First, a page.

Some ideas to keep your distance
As Americans collectively crest the apex of our coronaviral Matterhorn — and what a ride it’s been so far — restlessness persists amongst fans now clamoring to get their sports back.
Owners and team executives are scrambling for ways to jumpstart new or conclude in-progress seasons.
Of paramount concern is the radical change to the physical interaction between gladiators since previous expressions of masculine affection such as fist bumps, high fives and butt slaps are now verboten.
By combining cutting-edge technology with good old-fashioned rules tampering, I resolve this dilemma by proposing several thought-provoking measures to facilitate the immediate return of two sports presently stuck in holding patterns.
Here’s what I have so far:
Social distancing becomes the order of the day in baseball dugouts where regulars are now spaced out accordingly via pre-arranged seating determined by that day’s batting order.
This would, of course, strain the remaining space available, forcing utility players to station themselves along the field’s perimeter where they would be tasked with retrieving the occasional foul ball.
Prior to the first pitch, each manager would venture onto their respective on-deck circle, fold their lineup card into the shape of a paper airplane then hurl it towards the umpires milling around home plate.
The boys in blue could be an added source of entertainment by demonstrating their own athleticism (or lack thereof) by attempting to catch the guided projectiles mid-flight.
Catchers would crouch a few feet further back than usual from batters, their tools of ignorance now a valuable means of protection as they essentially serve as human backstops for pitchers prone to keeping the ball “down in the zone.”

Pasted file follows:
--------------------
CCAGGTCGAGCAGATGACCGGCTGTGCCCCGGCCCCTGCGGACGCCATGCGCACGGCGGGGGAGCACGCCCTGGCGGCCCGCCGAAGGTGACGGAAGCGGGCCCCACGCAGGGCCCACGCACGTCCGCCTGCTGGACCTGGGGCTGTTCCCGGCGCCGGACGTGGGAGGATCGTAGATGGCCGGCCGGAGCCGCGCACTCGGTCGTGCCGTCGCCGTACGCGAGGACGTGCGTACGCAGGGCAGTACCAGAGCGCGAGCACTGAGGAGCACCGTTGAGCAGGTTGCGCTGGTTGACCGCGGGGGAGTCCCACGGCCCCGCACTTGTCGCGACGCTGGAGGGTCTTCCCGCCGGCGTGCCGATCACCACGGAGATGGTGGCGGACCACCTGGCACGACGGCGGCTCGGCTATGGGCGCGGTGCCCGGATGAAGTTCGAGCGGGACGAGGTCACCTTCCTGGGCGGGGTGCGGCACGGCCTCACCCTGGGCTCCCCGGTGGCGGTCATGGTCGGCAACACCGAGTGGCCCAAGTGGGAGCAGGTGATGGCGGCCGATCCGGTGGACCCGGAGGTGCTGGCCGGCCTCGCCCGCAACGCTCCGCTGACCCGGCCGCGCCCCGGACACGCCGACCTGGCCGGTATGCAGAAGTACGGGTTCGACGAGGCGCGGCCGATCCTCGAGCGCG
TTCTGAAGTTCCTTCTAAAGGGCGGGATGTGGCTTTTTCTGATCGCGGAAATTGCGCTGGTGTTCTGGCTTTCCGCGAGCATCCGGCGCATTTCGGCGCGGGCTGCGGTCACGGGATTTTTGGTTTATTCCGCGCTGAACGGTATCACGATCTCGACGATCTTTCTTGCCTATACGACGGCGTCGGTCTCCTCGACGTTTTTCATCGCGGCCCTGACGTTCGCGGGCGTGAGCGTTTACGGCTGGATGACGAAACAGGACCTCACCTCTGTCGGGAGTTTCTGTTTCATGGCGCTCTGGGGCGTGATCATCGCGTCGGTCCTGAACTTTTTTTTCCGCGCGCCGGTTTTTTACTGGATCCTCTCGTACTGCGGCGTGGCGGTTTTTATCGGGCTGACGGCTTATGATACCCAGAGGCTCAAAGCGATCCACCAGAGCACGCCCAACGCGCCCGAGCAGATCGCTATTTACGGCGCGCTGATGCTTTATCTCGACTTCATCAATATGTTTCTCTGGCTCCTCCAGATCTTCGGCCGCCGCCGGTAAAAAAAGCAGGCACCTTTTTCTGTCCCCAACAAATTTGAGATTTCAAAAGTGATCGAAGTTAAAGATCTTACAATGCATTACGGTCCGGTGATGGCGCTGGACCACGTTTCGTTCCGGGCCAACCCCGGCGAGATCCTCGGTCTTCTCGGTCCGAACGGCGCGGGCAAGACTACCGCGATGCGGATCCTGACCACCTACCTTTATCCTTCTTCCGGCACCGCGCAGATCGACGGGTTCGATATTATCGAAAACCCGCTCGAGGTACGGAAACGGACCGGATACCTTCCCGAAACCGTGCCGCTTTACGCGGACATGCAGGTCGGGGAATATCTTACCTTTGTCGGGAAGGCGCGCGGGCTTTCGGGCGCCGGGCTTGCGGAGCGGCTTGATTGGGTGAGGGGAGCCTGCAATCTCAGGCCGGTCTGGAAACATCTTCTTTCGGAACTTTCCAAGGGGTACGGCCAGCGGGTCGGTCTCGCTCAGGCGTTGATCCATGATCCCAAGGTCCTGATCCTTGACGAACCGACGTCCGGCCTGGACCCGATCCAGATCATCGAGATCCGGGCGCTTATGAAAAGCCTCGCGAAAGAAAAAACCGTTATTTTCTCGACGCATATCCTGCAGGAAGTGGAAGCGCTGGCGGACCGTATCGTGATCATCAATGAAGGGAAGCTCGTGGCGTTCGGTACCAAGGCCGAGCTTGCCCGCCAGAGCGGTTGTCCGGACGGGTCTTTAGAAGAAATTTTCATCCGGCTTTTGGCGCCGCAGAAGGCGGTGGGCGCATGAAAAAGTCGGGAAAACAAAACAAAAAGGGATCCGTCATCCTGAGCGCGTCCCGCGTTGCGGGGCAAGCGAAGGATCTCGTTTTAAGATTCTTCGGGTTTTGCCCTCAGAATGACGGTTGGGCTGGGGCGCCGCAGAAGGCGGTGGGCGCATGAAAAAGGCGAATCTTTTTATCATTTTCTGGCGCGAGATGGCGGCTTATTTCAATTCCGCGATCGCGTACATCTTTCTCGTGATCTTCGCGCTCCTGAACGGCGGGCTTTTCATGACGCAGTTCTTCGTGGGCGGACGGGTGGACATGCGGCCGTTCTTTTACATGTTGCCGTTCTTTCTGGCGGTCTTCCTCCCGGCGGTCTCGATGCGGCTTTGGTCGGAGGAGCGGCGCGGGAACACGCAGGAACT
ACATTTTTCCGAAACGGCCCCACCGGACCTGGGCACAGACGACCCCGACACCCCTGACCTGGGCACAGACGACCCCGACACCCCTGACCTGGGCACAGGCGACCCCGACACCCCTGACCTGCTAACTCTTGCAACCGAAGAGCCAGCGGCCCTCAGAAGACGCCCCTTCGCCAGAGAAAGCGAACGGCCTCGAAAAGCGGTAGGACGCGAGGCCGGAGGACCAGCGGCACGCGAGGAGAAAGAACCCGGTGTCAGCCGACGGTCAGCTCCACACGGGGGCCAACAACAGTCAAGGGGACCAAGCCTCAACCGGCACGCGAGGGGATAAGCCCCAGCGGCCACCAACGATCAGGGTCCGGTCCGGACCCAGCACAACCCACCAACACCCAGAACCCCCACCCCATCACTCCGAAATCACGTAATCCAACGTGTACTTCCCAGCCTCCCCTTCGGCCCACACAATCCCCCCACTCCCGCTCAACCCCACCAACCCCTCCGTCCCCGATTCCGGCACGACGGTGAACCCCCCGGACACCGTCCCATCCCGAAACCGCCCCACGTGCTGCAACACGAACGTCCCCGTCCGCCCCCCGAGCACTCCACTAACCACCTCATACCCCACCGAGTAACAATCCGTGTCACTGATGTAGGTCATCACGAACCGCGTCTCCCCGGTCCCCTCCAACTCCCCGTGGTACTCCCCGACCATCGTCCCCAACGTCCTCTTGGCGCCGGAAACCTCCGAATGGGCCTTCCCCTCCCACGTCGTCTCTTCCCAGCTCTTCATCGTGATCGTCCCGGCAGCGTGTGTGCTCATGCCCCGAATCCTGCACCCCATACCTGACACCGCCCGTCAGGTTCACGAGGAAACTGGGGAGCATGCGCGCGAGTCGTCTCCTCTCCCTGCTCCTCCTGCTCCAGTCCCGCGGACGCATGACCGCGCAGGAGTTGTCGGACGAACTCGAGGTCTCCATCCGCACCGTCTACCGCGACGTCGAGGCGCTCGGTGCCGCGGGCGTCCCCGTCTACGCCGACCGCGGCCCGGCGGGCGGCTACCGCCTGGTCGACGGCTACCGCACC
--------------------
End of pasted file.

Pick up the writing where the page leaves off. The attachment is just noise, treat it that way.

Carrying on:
Home-plate umpires are replaced by a drone hovering just above and behind the catcher’s head, which continually calculates entry angles and pitch locations to determine balls and strikes.
Since runners could not be held on base, Abner Doubleday-era rules would be adopted whereas any runner hit by a ball thrown at them by an opponent while roaming the base paths would automatically be out.
Mound visits remain permissible. However, any player(s) or coach approaching the center of the diamond must remain on the grass while offering encouragement to pitchers restricted from taking their foot off the rubber.
To alleviate opponent fears of the potential spread of COVID-19, stadium scoreboards would display the hitter’s current body temperature and antibody levels along with the usual batting averages and home run totals.
Contact tracing will enable managers to secretly keep tabs on where their players were the night before.
Hockey could also return, but cross checking would be eliminated, thus transforming the game into a much higher scoring, multi-player skate around.
To maintain proper distancing those players participating in face-offs would employ special “extend-o-sticks” that would elongate to a full two feet similar to a golf ball retriever then retract with the press of a button.
To deter loitering near the goal crease, skaters would be fitted with electric-shock collars to discourage such activity in a manner similar to how suburbanites keep their overzealous canines from straying beyond property lines via an invisible fence.
Should a referee for any reason assess a penalty (doubtful) the offender would be responsible for disinfecting the penalty box prior to returning to the ice, thereby extending the opponent’s power play by a few seconds.
Contz was a starting offensive tackle on Penn State’s first national championship team in 1982 and played six NFL seasons. He published a book in 2017, “When the Lions Roared: Joe Paterno and One of College Football’s Greatest Teams.” He resides in Pittsburgh and can be reached at firstname.lastname@example.org.